High avalanche danger as mountains bulk up with snow

High avalanche danger as mountains bulk up with snow
Photo courtesy of Crystal Mountain Ski Patrol
SEATTLE - Heavy mountain snowfall over the past week and a half has created a high avalanche danger in the Cascades - especially east of the crest - but at the same time it has eased fears of a low snowpack and potential water shortages, experts say.

The National Weather Service issued a warning for the eastern slopes of the Cascades through 6 p.m. Friday for "large and potentially destructive" avalanches in the backcountry in the eastern Cascades.

"The current very dangerous avalanche conditions are unusual and we are not recommending travel in avalanche terrain east of the crest until conditions improve," the Weather Service said in a special warning.

On the west side of the Cascades crest, the danger is less, but still "considerable," says Garth Berber of the Northwest Avalanche Center.

He said the center has measured seven to 12 feet of new snow in the mountains over the past 11 days - thanks to a relentless series of storms that follows a prolonged period of below-normal winter snowfall.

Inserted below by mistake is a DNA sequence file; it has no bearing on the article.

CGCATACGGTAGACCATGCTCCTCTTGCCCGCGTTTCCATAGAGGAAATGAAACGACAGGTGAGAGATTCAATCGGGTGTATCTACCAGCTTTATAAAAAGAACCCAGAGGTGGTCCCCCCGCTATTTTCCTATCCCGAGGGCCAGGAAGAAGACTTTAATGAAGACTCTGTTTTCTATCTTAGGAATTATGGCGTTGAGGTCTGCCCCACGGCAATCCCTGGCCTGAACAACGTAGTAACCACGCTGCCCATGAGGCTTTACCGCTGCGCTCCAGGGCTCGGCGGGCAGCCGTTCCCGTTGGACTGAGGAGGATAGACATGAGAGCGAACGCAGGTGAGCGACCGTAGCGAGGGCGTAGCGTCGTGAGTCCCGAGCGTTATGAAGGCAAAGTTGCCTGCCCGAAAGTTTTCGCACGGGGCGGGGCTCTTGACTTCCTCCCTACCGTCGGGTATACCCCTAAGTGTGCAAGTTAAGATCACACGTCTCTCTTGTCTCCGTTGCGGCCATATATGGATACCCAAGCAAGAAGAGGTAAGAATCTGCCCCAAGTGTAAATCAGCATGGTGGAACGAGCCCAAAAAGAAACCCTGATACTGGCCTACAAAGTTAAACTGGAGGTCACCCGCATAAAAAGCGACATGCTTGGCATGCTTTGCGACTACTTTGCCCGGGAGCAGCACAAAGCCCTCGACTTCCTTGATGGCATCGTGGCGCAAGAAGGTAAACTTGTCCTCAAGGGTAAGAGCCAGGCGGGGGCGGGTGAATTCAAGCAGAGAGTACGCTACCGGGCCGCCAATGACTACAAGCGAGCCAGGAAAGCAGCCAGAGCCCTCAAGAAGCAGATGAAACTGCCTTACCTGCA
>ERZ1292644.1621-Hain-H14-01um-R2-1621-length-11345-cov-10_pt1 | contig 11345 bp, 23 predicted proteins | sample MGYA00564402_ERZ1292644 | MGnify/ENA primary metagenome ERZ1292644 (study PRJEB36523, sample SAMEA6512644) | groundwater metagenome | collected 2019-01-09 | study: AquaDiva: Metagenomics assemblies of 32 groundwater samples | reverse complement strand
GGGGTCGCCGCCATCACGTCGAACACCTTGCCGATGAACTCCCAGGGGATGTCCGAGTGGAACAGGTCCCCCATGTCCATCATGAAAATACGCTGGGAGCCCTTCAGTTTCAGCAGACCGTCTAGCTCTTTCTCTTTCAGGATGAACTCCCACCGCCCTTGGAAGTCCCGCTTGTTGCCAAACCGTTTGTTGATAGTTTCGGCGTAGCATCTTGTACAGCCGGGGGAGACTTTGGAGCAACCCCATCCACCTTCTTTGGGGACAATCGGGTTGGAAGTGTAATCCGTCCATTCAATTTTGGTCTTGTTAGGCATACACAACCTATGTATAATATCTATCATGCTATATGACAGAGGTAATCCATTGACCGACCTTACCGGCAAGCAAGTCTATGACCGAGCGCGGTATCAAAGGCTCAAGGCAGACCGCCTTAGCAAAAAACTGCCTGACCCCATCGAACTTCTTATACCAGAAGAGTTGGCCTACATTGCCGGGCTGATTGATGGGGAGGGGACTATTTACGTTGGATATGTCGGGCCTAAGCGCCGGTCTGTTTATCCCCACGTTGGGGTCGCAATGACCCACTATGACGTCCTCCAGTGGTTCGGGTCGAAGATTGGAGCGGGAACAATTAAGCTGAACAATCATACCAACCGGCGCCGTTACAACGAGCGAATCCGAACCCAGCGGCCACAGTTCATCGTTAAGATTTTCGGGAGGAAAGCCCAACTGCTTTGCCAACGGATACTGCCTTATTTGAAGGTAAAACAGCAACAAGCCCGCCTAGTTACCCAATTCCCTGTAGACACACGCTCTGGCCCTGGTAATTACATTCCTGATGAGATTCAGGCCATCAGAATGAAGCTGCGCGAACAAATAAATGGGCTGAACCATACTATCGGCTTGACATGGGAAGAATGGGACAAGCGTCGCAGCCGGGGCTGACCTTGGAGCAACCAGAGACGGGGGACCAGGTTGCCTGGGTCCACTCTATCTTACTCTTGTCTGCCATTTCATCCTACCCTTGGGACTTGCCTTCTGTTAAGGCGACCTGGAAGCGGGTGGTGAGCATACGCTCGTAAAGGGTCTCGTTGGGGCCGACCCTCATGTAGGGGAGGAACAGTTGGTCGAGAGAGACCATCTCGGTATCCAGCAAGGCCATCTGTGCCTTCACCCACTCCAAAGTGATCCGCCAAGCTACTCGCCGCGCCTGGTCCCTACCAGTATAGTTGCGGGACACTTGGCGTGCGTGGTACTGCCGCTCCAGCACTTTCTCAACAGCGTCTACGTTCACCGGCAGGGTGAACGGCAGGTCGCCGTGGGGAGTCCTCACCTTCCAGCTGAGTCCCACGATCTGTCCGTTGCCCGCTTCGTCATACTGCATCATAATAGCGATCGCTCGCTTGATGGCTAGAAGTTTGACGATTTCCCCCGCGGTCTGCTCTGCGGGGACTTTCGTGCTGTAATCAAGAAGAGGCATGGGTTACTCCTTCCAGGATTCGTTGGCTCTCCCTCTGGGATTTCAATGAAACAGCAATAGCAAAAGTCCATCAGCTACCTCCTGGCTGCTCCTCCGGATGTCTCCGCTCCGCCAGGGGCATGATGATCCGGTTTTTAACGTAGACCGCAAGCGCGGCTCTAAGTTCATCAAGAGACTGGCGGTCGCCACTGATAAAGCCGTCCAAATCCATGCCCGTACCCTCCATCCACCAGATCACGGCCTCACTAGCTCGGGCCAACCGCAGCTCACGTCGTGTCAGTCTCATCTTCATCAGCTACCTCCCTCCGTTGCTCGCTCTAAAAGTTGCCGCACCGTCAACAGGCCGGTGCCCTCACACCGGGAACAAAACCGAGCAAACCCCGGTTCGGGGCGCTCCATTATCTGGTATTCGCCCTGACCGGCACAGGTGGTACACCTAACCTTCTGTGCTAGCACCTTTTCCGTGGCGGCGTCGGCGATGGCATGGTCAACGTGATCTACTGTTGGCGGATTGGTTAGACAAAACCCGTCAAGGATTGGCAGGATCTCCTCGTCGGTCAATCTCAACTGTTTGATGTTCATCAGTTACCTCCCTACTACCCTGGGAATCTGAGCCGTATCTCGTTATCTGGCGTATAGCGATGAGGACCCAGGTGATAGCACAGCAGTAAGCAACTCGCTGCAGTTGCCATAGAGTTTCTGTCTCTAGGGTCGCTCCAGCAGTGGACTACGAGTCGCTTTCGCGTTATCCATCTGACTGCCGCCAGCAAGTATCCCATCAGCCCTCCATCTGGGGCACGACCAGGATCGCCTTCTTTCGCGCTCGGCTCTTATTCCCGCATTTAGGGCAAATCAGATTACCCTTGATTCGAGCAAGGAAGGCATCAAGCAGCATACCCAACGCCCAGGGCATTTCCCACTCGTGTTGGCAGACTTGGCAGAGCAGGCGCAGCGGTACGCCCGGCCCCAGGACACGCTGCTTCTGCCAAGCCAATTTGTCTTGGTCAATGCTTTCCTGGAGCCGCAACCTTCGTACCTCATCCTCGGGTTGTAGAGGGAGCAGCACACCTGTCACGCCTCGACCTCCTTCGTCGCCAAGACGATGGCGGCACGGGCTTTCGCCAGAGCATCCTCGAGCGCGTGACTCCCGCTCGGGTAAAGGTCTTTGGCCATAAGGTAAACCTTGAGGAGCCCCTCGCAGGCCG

While the snow has raised the avalanche danger, it has bulked up the snowpack and eased growing fears of a water shortage in the summer.

Virtually every station in the Cascades and Olympics was reporting below-normal snowpack as of two weeks ago. But now many stations are reporting above-average snow depths. Some examples:

Paradise 106 percent of normal, Corral Pass, 104 percent, Meadows Pass, 115 percent.

Snowpack at Stampede Pass is still below normal - but it has risen from 59 percent to 76 percent over the past 11 days. Other stations have reported similar increases.